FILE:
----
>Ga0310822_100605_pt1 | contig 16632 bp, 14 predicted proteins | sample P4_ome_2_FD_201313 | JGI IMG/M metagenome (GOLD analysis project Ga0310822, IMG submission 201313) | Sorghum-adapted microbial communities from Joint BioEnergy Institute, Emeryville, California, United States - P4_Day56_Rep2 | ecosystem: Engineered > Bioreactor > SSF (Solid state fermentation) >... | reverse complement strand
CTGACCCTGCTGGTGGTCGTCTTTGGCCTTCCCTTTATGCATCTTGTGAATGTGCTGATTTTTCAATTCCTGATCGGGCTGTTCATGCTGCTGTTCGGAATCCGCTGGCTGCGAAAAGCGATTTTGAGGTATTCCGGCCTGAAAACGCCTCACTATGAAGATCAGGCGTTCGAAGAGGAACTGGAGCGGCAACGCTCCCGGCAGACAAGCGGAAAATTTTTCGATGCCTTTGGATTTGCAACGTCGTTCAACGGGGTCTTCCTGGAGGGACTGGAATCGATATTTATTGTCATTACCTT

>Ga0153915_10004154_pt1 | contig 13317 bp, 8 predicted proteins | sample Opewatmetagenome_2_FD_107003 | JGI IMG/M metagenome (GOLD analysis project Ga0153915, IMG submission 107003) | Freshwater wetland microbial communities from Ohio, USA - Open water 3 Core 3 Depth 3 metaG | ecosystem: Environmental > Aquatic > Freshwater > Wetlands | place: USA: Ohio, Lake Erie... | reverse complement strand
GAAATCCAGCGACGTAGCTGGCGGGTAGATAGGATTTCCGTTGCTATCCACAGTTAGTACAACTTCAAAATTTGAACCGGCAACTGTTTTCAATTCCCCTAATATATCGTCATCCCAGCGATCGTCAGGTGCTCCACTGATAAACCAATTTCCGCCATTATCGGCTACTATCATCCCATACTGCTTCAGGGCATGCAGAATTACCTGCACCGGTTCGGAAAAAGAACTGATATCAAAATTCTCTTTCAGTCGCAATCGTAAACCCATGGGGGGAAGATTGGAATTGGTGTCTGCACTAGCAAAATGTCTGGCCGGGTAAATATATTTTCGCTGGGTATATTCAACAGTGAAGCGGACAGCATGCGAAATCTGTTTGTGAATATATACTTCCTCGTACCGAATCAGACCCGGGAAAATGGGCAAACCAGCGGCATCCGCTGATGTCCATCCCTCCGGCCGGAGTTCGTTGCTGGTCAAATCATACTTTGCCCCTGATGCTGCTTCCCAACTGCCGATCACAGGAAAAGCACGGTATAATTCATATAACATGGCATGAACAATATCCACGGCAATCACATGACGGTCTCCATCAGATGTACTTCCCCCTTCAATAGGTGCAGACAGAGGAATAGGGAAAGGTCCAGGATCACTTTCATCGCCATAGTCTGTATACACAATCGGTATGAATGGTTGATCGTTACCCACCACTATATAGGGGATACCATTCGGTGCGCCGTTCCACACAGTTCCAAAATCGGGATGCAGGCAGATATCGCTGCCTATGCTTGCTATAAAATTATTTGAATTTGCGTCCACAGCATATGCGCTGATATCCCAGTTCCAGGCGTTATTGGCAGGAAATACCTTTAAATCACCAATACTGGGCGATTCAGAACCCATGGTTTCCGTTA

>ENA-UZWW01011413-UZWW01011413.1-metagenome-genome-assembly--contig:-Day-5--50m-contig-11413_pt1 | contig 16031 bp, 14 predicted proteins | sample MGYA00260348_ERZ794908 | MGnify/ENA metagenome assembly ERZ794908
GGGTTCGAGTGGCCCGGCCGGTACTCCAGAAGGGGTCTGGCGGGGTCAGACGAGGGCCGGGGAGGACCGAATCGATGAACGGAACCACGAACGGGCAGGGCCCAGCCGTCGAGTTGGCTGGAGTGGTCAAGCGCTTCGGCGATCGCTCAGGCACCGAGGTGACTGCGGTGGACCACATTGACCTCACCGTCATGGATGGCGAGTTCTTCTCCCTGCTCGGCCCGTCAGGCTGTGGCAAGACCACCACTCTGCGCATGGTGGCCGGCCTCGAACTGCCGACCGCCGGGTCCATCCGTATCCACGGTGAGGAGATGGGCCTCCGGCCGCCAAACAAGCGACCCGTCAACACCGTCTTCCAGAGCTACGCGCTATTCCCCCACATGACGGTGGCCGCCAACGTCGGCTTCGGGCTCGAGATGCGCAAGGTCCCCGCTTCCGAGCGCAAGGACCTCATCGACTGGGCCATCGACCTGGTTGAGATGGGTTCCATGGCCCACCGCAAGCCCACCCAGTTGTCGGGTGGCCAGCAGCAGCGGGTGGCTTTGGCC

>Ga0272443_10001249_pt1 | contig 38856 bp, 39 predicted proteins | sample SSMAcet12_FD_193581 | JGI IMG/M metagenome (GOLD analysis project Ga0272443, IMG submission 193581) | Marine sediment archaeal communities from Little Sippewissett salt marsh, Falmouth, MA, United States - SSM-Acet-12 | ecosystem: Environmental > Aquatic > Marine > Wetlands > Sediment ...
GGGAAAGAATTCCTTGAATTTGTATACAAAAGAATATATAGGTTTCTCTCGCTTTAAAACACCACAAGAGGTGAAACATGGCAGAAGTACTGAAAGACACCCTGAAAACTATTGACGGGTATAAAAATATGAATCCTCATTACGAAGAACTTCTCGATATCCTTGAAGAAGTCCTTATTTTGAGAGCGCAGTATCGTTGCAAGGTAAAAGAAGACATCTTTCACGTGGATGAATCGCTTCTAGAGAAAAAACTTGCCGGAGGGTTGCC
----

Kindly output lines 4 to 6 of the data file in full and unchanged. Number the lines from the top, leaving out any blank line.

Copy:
GAAATCCAGCGACGTAGCTGGCGGGTAGATAGGATTTCCGTTGCTATCCACAGTTAGTACAACTTCAAAATTTGAACCGGCAACTGTTTTCAATTCCCCTAATATATCGTCATCCCAGCGATCGTCAGGTGCTCCACTGATAAACCAATTTCCGCCATTATCGGCTACTATCATCCCATACTGCTTCAGGGCATGCAGAATTACCTGCACCGGTTCGGAAAAAGAACTGATATCAAAATTCTCTTTCAGTCGCAATCGTAAACCCATGGGGGGAAGATTGGAATTGGTGTCTGCACTAGCAAAATGTCTGGCCGGGTAAATATATTTTCGCTGGGTATATTCAACAGTGAAGCGGACAGCATGCGAAATCTGTTTGTGAATATATACTTCCTCGTACCGAATCAGACCCGGGAAAATGGGCAAACCAGCGGCATCCGCTGATGTCCATCCCTCCGGCCGGAGTTCGTTGCTGGTCAAATCATACTTTGCCCCTGATGCTGCTTCCCAACTGCCGATCACAGGAAAAGCACGGTATAATTCATATAACATGGCATGAACAATATCCACGGCAATCACATGACGGTCTCCATCAGATGTACTTCCCCCTTCAATAGGTGCAGACAGAGGAATAGGGAAAGGTCCAGGATCACTTTCATCGCCATAGTCTGTATACACAATCGGTATGAATGGTTGATCGTTACCCACCACTATATAGGGGATACCATTCGGTGCGCCGTTCCACACAGTTCCAAAATCGGGATGCAGGCAGATATCGCTGCCTATGCTTGCTATAAAATTATTTGAATTTGCGTCCACAGCATATGCGCTGATATCCCAGTTCCAGGCGTTATTGGCAGGAAATACCTTTAAATCACCAATACTGGGCGATTCAGAACCCATGGTTTCCGTTA

>ENA-UZWW01011413-UZWW01011413.1-metagenome-genome-assembly--contig:-Day-5--50m-contig-11413_pt1 | contig 16031 bp, 14 predicted proteins | sample MGYA00260348_ERZ794908 | MGnify/ENA metagenome assembly ERZ794908
GGGTTCGAGTGGCCCGGCCGGTACTCCAGAAGGGGTCTGGCGGGGTCAGACGAGGGCCGGGGAGGACCGAATCGATGAACGGAACCACGAACGGGCAGGGCCCAGCCGTCGAGTTGGCTGGAGTGGTCAAGCGCTTCGGCGATCGCTCAGGCACCGAGGTGACTGCGGTGGACCACATTGACCTCACCGTCATGGATGGCGAGTTCTTCTCCCTGCTCGGCCCGTCAGGCTGTGGCAAGACCACCACTCTGCGCATGGTGGCCGGCCTCGAACTGCCGACCGCCGGGTCCATCCGTATCCACGGTGAGGAGATGGGCCTCCGGCCGCCAAACAAGCGACCCGTCAACACCGTCTTCCAGAGCTACGCGCTATTCCCCCACATGACGGTGGCCGCCAACGTCGGCTTCGGGCTCGAGATGCGCAAGGTCCCCGCTTCCGAGCGCAAGGACCTCATCGACTGGGCCATCGACCTGGTTGAGATGGGTTCCATGGCCCACCGCAAGCCCACCCAGTTGTCGGGTGGCCAGCAGCAGCGGGTGGCTTTGGCC